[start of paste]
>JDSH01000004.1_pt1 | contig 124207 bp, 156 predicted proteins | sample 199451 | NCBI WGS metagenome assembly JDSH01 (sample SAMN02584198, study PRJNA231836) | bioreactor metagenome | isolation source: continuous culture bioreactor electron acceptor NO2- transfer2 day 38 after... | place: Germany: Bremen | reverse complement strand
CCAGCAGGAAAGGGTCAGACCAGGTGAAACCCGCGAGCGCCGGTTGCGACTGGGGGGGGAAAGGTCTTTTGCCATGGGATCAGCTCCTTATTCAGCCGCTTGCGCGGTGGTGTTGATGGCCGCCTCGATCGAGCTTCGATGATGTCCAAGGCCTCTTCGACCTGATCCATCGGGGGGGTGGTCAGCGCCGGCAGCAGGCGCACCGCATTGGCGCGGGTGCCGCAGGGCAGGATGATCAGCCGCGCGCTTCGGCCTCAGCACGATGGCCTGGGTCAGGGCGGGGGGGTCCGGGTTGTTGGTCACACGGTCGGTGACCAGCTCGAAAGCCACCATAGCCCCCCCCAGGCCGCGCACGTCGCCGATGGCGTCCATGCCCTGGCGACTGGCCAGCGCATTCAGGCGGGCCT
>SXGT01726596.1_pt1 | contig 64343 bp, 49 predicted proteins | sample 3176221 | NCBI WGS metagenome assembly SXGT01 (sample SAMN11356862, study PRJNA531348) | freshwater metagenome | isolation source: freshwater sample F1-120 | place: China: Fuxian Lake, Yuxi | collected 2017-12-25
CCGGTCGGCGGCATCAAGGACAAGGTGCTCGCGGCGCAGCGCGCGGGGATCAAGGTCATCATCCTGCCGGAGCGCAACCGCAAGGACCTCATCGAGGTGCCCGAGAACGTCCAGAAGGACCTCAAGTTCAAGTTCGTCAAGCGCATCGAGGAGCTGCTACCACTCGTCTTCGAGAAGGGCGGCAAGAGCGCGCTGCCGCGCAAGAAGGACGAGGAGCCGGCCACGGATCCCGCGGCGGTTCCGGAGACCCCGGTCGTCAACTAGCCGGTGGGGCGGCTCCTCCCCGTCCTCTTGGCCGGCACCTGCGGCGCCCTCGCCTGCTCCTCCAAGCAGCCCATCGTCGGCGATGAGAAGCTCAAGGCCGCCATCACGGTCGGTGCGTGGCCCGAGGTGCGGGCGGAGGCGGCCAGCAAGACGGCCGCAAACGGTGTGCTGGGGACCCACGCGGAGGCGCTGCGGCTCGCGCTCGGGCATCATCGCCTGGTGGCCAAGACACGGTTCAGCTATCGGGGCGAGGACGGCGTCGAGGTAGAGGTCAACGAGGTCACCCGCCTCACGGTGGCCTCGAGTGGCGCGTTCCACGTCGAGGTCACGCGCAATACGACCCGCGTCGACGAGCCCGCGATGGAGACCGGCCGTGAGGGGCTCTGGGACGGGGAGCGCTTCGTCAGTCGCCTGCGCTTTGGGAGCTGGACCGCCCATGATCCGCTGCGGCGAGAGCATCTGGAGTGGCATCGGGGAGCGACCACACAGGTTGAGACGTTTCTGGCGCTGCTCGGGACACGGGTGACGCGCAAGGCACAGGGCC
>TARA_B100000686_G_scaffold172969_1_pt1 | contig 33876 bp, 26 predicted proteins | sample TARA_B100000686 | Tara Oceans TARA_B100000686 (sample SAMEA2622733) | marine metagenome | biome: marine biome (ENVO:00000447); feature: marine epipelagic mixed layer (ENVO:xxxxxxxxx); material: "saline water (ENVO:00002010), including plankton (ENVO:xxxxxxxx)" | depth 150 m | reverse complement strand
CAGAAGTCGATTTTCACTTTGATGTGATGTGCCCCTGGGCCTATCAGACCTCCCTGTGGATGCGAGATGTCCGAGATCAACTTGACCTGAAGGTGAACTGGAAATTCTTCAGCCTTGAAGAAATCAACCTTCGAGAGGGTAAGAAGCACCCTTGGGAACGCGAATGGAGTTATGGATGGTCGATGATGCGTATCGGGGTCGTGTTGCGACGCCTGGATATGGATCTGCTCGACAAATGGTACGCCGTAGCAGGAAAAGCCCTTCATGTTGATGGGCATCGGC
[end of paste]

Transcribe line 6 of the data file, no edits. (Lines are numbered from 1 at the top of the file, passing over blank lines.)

CAGAAGTCGATTTTCACTTTGATGTGATGTGCCCCTGGGCCTATCAGACCTCCCTGTGGATGCGAGATGTCCGAGATCAACTTGACCTGAAGGTGAACTGGAAATTCTTCAGCCTTGAAGAAATCAACCTTCGAGAGGGTAAGAAGCACCCTTGGGAACGCGAATGGAGTTATGGATGGTCGATGATGCGTATCGGGGTCGTGTTGCGACGCCTGGATATGGATCTGCTCGACAAATGGTACGCCGTAGCAGGAAAAGCCCTTCATGTTGATGGGCATCGGC